See also: Transgender rights
An amendment made in June 2009 to Article 20(1) of the Civil Registration Law (Mongolian: Улсын бүртгэлийн ерөнхий хууль) allows transgender people to change their legal gender on birth certificates or citizen identification cards following sex reassignment surgery.
In addition, hate speech on the basis of gender identity is outlawed in the country. Crimes committed on the basis of the victim's gender identity, known as hate crimes, will result in additional legal penalties.
Mongolia's sex education curriculum introduced in 1998 includes discussion on LGBT and sexual health issues, though teachers may choose whether to cover these topics. Several LGBT students have reported discrimination and bullying at schools.
In 2009, after more than 10 failed attempts, the Mongolian Government registered the LGBT Centre (Mongolian: ЛГБТ төв), the sole non-governmental LGBT human rights organisation. Initially, the State Registration Agency refused to register the organization because it "conflicts with Mongolian customs and traditions and has the potential to set a wrong example for youth and adolescents." A 2013 report by the LGBT Centre revealed that over 73% of LGBT Mongolians had considered suicide due to social unacceptance and intolerance.
The International Day Against Homophobia, Transphobia and Biphobia has been celebrated in Mongolia since 2011, with events organised by the LGBT Centre. In 2013, the first Pride week was organised by members of the LGBT community. Since 2014, the LGBT Centre has been organising "Equality and Pride Days" annually to promote non-discrimination and equality. The 2018 pride march attracted more than 200 people.
There are several gay bars in Ulaanbaatar, one being called D.D./H.Z.. Multiple LGBT groups have emerged over the years. The first gay group, Tavilan (Mongolian: тавилан), was founded in 1999 and successfully registered as an NGO, then had its license revoked in 2000 and continued to operate informally. The first lesbian rights organisation, MILC, was established in December 2003 following the failure on the part of the founders of Tavilan to redraft its bylaws to include other sub-communities within the LGBT community. The organisation Zaluus Eruul Mend was established in 2003 to continue the HIV work of Tavilan.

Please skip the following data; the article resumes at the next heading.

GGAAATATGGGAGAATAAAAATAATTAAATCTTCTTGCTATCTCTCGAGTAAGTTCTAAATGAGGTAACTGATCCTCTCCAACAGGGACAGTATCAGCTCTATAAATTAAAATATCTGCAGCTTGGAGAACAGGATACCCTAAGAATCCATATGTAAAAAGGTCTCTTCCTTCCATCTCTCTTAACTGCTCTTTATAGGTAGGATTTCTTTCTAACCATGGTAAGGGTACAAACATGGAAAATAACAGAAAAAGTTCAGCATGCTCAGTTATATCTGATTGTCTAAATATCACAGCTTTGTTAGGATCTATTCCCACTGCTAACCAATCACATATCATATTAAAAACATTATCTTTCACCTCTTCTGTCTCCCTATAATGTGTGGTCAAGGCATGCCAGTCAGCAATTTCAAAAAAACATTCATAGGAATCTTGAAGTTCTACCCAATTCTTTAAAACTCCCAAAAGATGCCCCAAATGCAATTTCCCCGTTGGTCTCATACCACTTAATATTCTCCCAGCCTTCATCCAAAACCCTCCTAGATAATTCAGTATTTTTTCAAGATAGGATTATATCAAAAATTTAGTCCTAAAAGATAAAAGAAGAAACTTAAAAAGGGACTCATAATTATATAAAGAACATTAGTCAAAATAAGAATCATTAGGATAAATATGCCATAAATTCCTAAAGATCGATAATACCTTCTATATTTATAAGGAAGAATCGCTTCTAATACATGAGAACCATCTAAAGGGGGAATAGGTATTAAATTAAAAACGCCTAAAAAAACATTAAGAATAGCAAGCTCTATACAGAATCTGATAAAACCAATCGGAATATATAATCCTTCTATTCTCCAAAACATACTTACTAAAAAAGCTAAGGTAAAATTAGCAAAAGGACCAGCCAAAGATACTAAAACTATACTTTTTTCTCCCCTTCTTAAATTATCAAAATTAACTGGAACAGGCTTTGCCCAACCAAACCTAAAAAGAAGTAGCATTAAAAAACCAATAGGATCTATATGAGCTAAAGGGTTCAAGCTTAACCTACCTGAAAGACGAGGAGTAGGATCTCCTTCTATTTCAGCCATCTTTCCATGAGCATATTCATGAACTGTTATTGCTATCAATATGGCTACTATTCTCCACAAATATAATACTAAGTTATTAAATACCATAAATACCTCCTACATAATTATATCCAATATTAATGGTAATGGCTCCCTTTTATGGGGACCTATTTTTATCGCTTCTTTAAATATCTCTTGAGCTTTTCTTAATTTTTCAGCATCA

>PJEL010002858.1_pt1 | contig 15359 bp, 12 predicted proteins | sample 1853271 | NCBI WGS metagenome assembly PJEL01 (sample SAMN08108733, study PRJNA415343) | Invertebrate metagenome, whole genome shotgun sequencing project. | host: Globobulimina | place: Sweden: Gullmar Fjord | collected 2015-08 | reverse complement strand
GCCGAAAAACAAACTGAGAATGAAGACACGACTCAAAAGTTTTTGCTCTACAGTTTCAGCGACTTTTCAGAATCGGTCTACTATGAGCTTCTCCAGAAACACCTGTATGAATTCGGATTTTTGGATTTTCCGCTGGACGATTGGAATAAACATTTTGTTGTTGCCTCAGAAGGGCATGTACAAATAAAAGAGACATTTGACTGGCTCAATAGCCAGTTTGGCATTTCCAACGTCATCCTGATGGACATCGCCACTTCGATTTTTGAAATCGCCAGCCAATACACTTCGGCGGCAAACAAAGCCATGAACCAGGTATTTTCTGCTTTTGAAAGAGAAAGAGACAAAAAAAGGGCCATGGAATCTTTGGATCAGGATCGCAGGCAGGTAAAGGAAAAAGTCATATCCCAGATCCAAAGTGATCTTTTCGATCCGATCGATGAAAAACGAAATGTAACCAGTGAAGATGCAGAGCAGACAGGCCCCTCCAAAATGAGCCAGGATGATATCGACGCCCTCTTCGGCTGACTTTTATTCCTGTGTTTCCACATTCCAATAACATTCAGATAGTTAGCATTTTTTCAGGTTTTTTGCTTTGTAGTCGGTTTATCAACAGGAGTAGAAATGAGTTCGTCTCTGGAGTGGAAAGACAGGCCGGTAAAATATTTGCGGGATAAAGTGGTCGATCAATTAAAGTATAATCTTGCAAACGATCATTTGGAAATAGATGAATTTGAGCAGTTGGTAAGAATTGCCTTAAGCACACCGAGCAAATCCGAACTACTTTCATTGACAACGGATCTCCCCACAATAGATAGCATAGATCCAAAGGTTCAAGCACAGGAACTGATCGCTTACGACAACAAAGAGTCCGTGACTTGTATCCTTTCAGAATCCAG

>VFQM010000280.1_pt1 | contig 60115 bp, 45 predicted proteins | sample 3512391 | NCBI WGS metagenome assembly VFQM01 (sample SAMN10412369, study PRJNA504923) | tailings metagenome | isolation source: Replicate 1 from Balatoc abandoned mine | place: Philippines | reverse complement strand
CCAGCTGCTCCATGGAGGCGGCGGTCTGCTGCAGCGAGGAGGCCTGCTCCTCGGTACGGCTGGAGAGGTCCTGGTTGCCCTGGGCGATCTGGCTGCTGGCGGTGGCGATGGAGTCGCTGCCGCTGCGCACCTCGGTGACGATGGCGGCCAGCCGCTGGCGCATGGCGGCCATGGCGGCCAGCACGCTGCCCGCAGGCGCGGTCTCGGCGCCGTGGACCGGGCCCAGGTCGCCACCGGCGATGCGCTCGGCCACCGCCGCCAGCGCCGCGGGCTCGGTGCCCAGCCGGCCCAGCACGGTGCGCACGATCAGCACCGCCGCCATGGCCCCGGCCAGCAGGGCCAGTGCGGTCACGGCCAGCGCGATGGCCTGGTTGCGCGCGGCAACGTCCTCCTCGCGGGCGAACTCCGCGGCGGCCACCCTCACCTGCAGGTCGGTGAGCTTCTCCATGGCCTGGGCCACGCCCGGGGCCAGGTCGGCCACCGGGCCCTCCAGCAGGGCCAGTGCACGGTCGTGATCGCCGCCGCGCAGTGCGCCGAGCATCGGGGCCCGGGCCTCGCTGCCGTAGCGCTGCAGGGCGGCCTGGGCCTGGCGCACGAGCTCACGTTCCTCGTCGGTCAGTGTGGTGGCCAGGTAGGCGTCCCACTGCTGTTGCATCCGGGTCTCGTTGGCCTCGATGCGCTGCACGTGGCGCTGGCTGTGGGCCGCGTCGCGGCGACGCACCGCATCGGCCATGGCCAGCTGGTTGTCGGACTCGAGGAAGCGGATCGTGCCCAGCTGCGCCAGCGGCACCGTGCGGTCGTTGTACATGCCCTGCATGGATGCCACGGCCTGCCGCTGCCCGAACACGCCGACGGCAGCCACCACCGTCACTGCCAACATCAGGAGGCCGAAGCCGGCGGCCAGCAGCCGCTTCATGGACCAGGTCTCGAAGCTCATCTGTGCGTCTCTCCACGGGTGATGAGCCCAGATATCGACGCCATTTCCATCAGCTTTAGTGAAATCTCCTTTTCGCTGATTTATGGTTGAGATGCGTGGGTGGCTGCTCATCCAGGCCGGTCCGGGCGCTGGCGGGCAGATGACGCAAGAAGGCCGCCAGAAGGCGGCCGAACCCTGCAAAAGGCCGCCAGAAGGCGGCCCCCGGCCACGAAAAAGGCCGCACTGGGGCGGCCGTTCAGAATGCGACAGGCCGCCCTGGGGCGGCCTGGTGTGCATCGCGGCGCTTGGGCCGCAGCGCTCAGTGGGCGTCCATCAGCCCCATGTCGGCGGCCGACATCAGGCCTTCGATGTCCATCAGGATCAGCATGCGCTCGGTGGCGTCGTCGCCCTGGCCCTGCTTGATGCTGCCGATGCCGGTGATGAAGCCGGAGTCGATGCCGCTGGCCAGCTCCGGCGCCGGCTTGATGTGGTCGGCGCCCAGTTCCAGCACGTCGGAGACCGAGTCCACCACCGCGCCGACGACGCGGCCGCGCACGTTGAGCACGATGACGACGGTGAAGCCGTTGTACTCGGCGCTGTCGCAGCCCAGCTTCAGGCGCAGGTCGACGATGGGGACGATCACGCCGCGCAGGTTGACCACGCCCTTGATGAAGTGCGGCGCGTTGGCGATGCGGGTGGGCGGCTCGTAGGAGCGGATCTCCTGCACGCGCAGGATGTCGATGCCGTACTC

There are no religious barriers to homosexuality, as the dominant religion, Tibetan Buddhism, is silent on homosexuality. Indeed, homophobia is regarded as a form of nationalism, as many Mongolians believe homosexuality to be a product of the West. In December 2018, the LGBT Centre held a social experiment in Ulaanbaatar, placing three LGBT persons (one gay man, one lesbian and one transgender man) on the side of the road and watching bystanders' reactions. Online reactions were mixed, ranging from death threats to negative comments to positive ones, and showed that the public were more welcoming of the lesbian and the transman than of the gay man.
Solongo Batsukh is an openly transgender model, make-up artist and beauty queen. In 2018, she participated in Miss Universe Mongolia.
Mongolia has supported landmark LGBT reforms at the United Nations. In 2011, it signed the "joint statement on ending acts of violence and related human rights violations based on sexual orientation and gender identity" at the United Nations, condemning violence and discrimination against LGBT people. In 2016, it supported the appointment of an independent expert to identify what causes violence and discrimination against LGBT people and to find ways to protect them.
|Same-sex sexual activity legal|
|Equal age of consent (16)|
|Anti-discrimination laws in employment only|
|Anti-discrimination laws in the provision of goods and services|
|Anti-discrimination laws in all other areas (incl. indirect discrimination, hate speech)|
|Hate crime laws include sexual orientation and gender identity|
|Recognition of same-sex couples|
|Stepchild adoption by same-sex couples|
|Joint adoption by same-sex couples|
|Adoption by single people regardless of sexual orientation|
|LGBT people allowed to serve openly in the military|
|Right to change legal gender|
|Access to IVF for lesbians|
|Commercial surrogacy for gay male couples|
|MSMs allowed to donate blood|